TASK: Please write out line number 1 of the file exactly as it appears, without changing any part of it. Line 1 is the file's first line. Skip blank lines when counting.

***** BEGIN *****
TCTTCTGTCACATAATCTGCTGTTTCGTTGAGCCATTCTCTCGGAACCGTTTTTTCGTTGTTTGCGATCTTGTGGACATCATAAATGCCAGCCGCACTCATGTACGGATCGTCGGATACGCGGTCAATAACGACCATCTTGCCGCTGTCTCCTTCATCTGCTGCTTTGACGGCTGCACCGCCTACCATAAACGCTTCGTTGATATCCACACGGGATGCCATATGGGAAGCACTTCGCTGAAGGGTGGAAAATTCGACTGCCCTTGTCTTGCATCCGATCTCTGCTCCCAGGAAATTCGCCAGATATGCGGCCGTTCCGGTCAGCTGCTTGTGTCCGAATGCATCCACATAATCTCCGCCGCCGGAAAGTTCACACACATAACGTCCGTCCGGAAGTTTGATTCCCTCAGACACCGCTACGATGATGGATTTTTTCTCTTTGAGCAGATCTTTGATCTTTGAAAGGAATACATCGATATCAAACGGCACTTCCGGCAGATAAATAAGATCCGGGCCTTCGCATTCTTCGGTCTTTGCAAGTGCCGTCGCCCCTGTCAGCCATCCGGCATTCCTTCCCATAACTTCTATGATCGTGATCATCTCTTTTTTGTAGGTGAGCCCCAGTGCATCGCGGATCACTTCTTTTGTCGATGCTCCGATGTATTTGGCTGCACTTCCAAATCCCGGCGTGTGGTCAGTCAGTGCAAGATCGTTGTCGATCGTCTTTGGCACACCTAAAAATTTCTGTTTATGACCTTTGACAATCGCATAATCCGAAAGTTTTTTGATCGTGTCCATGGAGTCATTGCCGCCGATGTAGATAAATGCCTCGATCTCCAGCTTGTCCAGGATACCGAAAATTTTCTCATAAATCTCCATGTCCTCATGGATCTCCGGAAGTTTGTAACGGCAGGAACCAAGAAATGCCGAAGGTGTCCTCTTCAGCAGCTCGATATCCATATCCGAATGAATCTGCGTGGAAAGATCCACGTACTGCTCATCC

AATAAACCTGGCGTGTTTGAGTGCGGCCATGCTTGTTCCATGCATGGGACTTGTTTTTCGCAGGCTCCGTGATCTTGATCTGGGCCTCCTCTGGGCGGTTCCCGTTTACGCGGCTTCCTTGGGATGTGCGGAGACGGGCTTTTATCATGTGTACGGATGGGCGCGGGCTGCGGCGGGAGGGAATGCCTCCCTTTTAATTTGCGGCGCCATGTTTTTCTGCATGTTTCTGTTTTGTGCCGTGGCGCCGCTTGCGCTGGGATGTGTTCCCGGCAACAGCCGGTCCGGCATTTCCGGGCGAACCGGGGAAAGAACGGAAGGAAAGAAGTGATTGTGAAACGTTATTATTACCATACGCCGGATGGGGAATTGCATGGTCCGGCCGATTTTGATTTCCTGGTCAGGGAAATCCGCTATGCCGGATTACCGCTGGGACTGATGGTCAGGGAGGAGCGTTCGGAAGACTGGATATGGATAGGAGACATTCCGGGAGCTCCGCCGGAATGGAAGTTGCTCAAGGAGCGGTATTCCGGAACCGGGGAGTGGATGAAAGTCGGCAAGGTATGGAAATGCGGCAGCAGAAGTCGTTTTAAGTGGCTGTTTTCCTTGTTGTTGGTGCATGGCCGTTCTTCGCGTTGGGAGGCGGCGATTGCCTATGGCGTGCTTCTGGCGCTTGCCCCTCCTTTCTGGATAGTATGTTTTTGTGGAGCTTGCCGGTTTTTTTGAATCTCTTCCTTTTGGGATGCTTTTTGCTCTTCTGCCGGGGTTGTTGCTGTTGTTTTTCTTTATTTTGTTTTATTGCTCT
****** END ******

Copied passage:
TCTTCTGTCACATAATCTGCTGTTTCGTTGAGCCATTCTCTCGGAACCGTTTTTTCGTTGTTTGCGATCTTGTGGACATCATAAATGCCAGCCGCACTCATGTACGGATCGTCGGATACGCGGTCAATAACGACCATCTTGCCGCTGTCTCCTTCATCTGCTGCTTTGACGGCTGCACCGCCTACCATAAACGCTTCGTTGATATCCACACGGGATGCCATATGGGAAGCACTTCGCTGAAGGGTGGAAAATTCGACTGCCCTTGTCTTGCATCCGATCTCTGCTCCCAGGAAATTCGCCAGATATGCGGCCGTTCCGGTCAGCTGCTTGTGTCCGAATGCATCCACATAATCTCCGCCGCCGGAAAGTTCACACACATAACGTCCGTCCGGAAGTTTGATTCCCTCAGACACCGCTACGATGATGGATTTTTTCTCTTTGAGCAGATCTTTGATCTTTGAAAGGAATACATCGATATCAAACGGCACTTCCGGCAGATAAATAAGATCCGGGCCTTCGCATTCTTCGGTCTTTGCAAGTGCCGTCGCCCCTGTCAGCCATCCGGCATTCCTTCCCATAACTTCTATGATCGTGATCATCTCTTTTTTGTAGGTGAGCCCCAGTGCATCGCGGATCACTTCTTTTGTCGATGCTCCGATGTATTTGGCTGCACTTCCAAATCCCGGCGTGTGGTCAGTCAGTGCAAGATCGTTGTCGATCGTCTTTGGCACACCTAAAAATTTCTGTTTATGACCTTTGACAATCGCATAATCCGAAAGTTTTTTGATCGTGTCCATGGAGTCATTGCCGCCGATGTAGATAAATGCCTCGATCTCCAGCTTGTCCAGGATACCGAAAATTTTCTCATAAATCTCCATGTCCTCATGGATCTCCGGAAGTTTGTAACGGCAGGAACCAAGAAATGCCGAAGGTGTCCTCTTCAGCAGCTCGATATCCATATCCGAATGAATCTGCGTGGAAAGATCCACGTACTGCTCATCC